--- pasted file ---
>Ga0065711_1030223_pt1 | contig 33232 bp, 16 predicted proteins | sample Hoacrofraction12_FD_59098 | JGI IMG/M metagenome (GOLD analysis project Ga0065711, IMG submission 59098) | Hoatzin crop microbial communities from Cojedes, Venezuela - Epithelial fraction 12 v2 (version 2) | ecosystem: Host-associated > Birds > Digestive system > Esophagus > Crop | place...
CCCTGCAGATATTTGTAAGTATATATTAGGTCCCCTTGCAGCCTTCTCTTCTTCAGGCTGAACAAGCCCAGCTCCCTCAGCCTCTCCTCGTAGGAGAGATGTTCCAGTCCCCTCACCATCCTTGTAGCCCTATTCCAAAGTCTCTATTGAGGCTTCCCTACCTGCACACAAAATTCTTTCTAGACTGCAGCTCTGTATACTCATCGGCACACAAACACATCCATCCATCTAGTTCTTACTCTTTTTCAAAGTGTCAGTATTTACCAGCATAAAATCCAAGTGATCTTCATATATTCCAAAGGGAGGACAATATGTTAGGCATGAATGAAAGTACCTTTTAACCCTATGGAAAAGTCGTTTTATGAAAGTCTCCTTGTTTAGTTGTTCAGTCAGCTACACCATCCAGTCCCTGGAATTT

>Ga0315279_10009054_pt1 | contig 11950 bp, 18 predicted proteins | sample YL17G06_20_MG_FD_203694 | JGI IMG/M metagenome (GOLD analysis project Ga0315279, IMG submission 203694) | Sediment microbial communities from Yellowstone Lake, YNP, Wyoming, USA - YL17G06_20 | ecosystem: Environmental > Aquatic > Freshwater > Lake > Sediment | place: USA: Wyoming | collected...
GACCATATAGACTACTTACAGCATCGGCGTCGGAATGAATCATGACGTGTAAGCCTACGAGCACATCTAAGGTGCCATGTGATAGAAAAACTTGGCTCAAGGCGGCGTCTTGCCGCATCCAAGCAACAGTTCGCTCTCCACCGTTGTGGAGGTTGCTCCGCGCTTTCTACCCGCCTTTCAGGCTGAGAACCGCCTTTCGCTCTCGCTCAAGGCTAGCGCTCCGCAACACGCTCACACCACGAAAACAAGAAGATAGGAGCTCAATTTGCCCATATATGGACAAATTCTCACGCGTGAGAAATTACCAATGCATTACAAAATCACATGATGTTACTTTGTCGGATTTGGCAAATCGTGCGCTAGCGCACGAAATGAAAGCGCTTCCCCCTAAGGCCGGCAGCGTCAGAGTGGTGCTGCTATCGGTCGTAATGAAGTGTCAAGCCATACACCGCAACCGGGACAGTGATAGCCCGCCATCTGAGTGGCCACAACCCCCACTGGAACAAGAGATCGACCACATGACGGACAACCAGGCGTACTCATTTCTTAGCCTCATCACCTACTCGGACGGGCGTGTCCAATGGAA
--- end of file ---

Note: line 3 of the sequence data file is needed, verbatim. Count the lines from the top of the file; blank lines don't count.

>Ga0315279_10009054_pt1 | contig 11950 bp, 18 predicted proteins | sample YL17G06_20_MG_FD_203694 | JGI IMG/M metagenome (GOLD analysis project Ga0315279, IMG submission 203694) | Sediment microbial communities from Yellowstone Lake, YNP, Wyoming, USA - YL17G06_20 | ecosystem: Environmental > Aquatic > Freshwater > Lake > Sediment | place: USA: Wyoming | collected...